Calcified Tissue International

, Volume 84, Issue 3, pp 195–202 | Cite as

Serum 25-Hydroxyvitamin D Levels Are Not Associated with Subclinical Vascular Disease or C-Reactive Protein in the Old Order Amish

  • Erin D. Michos
  • Elizabeth A. Streeten
  • Kathleen A. Ryan
  • Evadnie Rampersaud
  • Patricia A. Peyser
  • Lawrence F. Bielak
  • Alan R. Shuldiner
  • Braxton D. Mitchell
  • Wendy Post
Article

Abstract

The relationship between vitamin D metabolites and subclinical vascular disease is controversial. Because low serum levels of 25-hydroxyvitamin D (25(OH)D) have been associated with many cardiovascular disease (CVD) risk factors, we hypothesized that serum 25(OH)D levels would be inversely associated with inflammation as measured by C-reactive protein (CRP) and with subclinical vascular disease as measured by carotid intimal medial thickness (cIMT) and coronary artery calcification (CAC). We measured 25(OH)D levels in 650 Amish participants. CAC was measured by computed tomography and cIMT by ultrasound. The associations of 25(OH)D levels with natural log(CAC + 1), cIMT, and natural log(CRP) levels were estimated after adjustment for age, sex, family structure, and season of examination. Additional analyses were carried out adjusting for body mass index (BMI) and other CVD risk factors. 25(OH)D deficiency (<20 ng/ml) and insufficiency (21–30 ng/ml) were common among the Amish (38.2% and 47.7%, respectively). 25(OH)D levels were associated with season, age, BMI, and parathyroid hormone levels. In neither the minimally or fully adjusted analyses were significant correlations observed between 25(OH)D levels and CAC, cIMT, or CRP (R2 < 0.01 for all). Contrary to our hypothesis, this study failed to detect a cross-sectional association between serum 25(OH)D levels and CAC, cIMT, or CRP. Either there is no causal relationship between 25(OH)D and CVD risk, or if there is, it may be mediated through mechanisms other than subclinical vascular disease severity.

Keywords

Steroid hormones Vitamin D Coronary artery calcification Vascular disease Inflammation 

References

  1. 1.
    Streeten EA, Levine MA (2002) Vitamin D metabolism or action. In: Emery AE, Rimoin D (eds) Principles and practice of medical genetics, 4th edn. Churchill Livingston, London, pp 2566–2623Google Scholar
  2. 2.
    Spina CS, Tangpricha V, Uskokovic M et al (2006) Vitamin D and cancer. Anticancer Res 26(4A):2515–2524PubMedGoogle Scholar
  3. 3.
    Mathieu C, Adorini L (2002) The coming of age of 1, 25 dihydroxyvitamin D3 analogs as immunomodulatory agents. Trends Mol Med 8:174–178PubMedCrossRefGoogle Scholar
  4. 4.
    Zitterman A, Schleithoff SS, Koerfer R (2005) Putting cardiovascular disease and vitamin D insufficiency into perspective. Br J Nutr 94:483–492CrossRefGoogle Scholar
  5. 5.
    Hewison M, Burke F, Evans KN, Lammas DA, Sansom DM, Liu P, Modlin RL, Adams JS (2007) Extra-renal 25-hydroxyvitamin D(3)-1alpha-hydroxylase in human health and disease. J Steroid Biochem Mol Biol 103:316–321PubMedCrossRefGoogle Scholar
  6. 6.
    Dawson-Hughes B, Heaney RP, Holick MF, Lips P, Meunier PJ, Vieth R (2005) Estimates of optimal vitamin D status. Osteoporos Int 16:713–716PubMedCrossRefGoogle Scholar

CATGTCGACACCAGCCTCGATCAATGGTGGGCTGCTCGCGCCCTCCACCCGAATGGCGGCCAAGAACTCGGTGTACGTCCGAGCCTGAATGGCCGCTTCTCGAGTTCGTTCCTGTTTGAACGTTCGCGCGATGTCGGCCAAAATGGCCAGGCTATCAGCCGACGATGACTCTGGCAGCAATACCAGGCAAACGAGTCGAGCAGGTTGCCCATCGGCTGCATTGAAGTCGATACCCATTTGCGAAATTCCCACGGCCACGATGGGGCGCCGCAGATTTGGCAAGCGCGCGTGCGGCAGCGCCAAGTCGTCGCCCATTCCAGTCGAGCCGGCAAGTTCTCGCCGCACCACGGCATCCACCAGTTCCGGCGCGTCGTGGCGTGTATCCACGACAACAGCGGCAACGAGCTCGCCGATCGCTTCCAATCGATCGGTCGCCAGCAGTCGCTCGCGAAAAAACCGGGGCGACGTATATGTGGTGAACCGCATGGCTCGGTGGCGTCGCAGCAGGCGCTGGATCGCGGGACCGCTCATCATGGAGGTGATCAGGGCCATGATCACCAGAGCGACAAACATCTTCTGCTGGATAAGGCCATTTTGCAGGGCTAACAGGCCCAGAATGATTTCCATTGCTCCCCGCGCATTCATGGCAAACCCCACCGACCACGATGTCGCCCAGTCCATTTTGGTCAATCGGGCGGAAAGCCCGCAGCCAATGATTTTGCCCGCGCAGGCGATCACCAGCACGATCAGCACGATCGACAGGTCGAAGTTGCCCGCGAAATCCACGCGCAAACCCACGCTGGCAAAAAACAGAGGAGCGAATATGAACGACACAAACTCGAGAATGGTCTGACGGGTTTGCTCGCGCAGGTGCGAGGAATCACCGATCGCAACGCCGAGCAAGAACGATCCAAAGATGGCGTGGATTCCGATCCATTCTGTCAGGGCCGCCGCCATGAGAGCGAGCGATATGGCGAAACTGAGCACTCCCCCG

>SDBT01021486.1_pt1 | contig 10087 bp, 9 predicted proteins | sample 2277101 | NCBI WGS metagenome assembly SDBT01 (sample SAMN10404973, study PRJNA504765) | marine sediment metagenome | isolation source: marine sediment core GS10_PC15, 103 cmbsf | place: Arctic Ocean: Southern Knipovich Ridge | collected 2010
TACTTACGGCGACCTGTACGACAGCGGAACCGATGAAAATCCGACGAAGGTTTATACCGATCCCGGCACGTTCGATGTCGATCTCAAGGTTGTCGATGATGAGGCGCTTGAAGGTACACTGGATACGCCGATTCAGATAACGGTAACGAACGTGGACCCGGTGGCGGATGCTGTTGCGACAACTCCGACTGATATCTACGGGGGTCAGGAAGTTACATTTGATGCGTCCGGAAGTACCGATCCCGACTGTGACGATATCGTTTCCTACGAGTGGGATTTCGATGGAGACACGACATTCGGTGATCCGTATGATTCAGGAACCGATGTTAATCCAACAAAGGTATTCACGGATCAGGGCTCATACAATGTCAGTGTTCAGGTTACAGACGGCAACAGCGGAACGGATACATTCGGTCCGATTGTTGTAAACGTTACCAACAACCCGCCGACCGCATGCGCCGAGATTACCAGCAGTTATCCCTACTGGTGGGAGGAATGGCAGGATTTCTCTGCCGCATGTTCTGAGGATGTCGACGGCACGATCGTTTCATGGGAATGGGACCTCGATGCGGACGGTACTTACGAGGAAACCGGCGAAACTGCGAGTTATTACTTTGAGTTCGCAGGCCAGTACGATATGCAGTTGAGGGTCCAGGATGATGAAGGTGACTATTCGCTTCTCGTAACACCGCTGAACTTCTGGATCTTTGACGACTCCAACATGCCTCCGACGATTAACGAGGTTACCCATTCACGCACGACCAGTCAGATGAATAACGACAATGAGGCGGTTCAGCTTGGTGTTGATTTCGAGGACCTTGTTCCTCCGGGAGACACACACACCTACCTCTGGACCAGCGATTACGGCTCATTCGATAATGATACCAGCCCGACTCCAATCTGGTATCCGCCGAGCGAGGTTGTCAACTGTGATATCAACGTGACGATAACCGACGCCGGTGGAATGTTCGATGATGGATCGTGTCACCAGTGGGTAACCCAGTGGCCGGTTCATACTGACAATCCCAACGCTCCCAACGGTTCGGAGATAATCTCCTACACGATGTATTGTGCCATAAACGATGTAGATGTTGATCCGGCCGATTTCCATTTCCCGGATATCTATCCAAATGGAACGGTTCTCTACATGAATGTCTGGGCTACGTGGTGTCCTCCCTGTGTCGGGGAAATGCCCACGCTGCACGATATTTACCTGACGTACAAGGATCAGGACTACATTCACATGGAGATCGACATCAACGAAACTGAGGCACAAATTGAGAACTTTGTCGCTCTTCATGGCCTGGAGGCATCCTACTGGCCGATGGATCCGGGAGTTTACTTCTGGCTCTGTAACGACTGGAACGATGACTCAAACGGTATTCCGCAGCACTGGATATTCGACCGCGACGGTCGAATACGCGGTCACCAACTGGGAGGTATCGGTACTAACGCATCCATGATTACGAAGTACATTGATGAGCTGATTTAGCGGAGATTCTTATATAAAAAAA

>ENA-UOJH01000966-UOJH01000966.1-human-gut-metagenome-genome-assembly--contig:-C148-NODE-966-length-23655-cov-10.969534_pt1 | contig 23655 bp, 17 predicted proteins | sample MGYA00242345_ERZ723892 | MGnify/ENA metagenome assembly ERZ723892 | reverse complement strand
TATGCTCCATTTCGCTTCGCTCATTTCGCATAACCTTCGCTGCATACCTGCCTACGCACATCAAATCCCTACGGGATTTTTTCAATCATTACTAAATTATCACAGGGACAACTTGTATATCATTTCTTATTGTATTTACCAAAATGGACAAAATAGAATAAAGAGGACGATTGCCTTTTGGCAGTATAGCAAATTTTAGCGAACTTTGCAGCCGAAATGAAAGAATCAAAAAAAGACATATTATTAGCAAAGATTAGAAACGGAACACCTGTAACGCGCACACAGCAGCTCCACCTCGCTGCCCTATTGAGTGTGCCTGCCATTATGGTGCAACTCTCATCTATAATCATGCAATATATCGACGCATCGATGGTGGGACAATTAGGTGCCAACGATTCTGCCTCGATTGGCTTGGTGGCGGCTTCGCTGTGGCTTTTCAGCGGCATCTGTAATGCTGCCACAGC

7. 7.
    Holick MF (2007) Vitamin D deficiency. N Engl J Med 357:266–281PubMedCrossRefGoogle Scholar
  8. 8.
    Zadshir A, Tareen N, Pan D, Norris K, Martins D (2005) The prevalence of hypovitaminosis D among US adults: data from NHANES III. Ethn Dis 15S5:97–101Google Scholar
  9. 9.
    Scragg R, Jackson R, Holdaway IM, Lim T, Beaglehole R (1990) Myocardial infarction is inversely associated with plasma 25-hydroxyvitamin D3 levels: a community-based study. Int J Epidemiol 19:559–563PubMedCrossRefGoogle Scholar
  10. 10.
    Poole KE, Loveridge N, Barker PJ, Halsall DJ, Rose C, Reeve J, Warburton EA (2006) Reduced vitamin D in acute stroke. Stroke 37:243–245PubMedCrossRefGoogle Scholar
  11. 11.
    Wang TJ, Pencina MJ, Booth SL, Jacques PF, Ingelsson E, Lanier K, Benjamin EJ, D’Agostino RB, Wolf M, Vasan RS (2008) Vitamin D deficiency and risk of cardiovascular disease. Circulation 117:503–511PubMedCrossRefGoogle Scholar
  12. 12.
    Giovannucci E, Liu Y, Hollis BW, Rimm EB (2008) 25-Hydroxyvitamin D and risk of myocardial infarction in men. Arch Intern Med 168:1174–1180PubMedCrossRefGoogle Scholar
  13. 13.
    Dobnig H, Pilz S, Scharnagl H, Renner W, Seelhorst U, Wellnitz B, Kinkeldei J, Boehm BO, Weihrauch G, Maerz W (2008) Independent association of low serum 25-hydroxyvitamin D and 1, 25 dihydroxyvitamin D levels with all-cause and cardiovascular mortality. Arch Intern Med 168:1340–1349PubMedCrossRefGoogle Scholar
  14. 14.
    Martins D, Wolf M, Pan D, Zadshir A, Tareen N, Thadhani R, Felsenfeld A, Levine B, Mehrotra R, Norris K (2007) Prevalence of cardiovascular risk factors and the serum levels of 25-hydroxyvitamin D in the United States: data from the Third National Health and Nutrition Examination Survey. Arch Intern Med 167:1159–1165PubMedCrossRefGoogle Scholar
  15. 15.
    Ford ES, Ajani UA, McGuire LC, Liu S (2005) Concentrations of serum vitamin D and the metabolic syndrome among US adults. Diabetes Care 28:1228–1230PubMedCrossRefGoogle Scholar
  16. 16.
    Baynes KC, Boucher BJ, Feskens EJ, Kromhout D (1997) Vitamin D, glucose intolerance, and insulinemia in elderly men. Diabetologia 40:344–347PubMedCrossRefGoogle Scholar
  17. 17.
    Rigby WF, Stacy T, Fanger MW (1984) Inhibition of T lymphocyte mitogenesis by 1, 25 dihydroxyvitamin D3 (calcitriol). J Clin Invest 74:1451–1455PubMedCrossRefGoogle Scholar
  18. 18.
    Provvedini DM, Tsoukas CD, Deftos LJ, Manolagas SC (1983) 1, 25 Dihydroxyvitamin D3 receptors in human leukocytes. Science 221:1181–1193PubMedCrossRefGoogle Scholar
  19. 19.
    Briffa NK, Keogh AM, Sambrook PN, Eisman JA (2003) Reduction of immunosupressant therapy requirement in heart transplantation by calcitriol. Transplantation 75:2133–2134PubMedCrossRefGoogle Scholar
  20. 20.
    Lange U, Jung O, Teichmann J, Neeck G (2001) Relationship between disease activity and serum levels of vitamin D metabolites and parathyroid hormone in ankylosing spondylitis. Osteoporos Int 12:1031–1035PubMedCrossRefGoogle Scholar
  21. 21.
    Mahon BD, Gordon SA, Cruz J (2003) Cytokine profile in patients with multiple sclerosis following vitamin D supplementation. J Neuroimmunol 134:128–132PubMedCrossRefGoogle Scholar
  22. 22.
    Rajasree S, Rajpal K, Kartha CC, Sarma PS, Kutty VR, Iyer CS, Girija G (2001) Serum 25-hydroxyvitamin D3 levels are elevated in South Indian patients with ischemic heart disease. Eur J Epidemiol 17:567–571PubMedCrossRefGoogle Scholar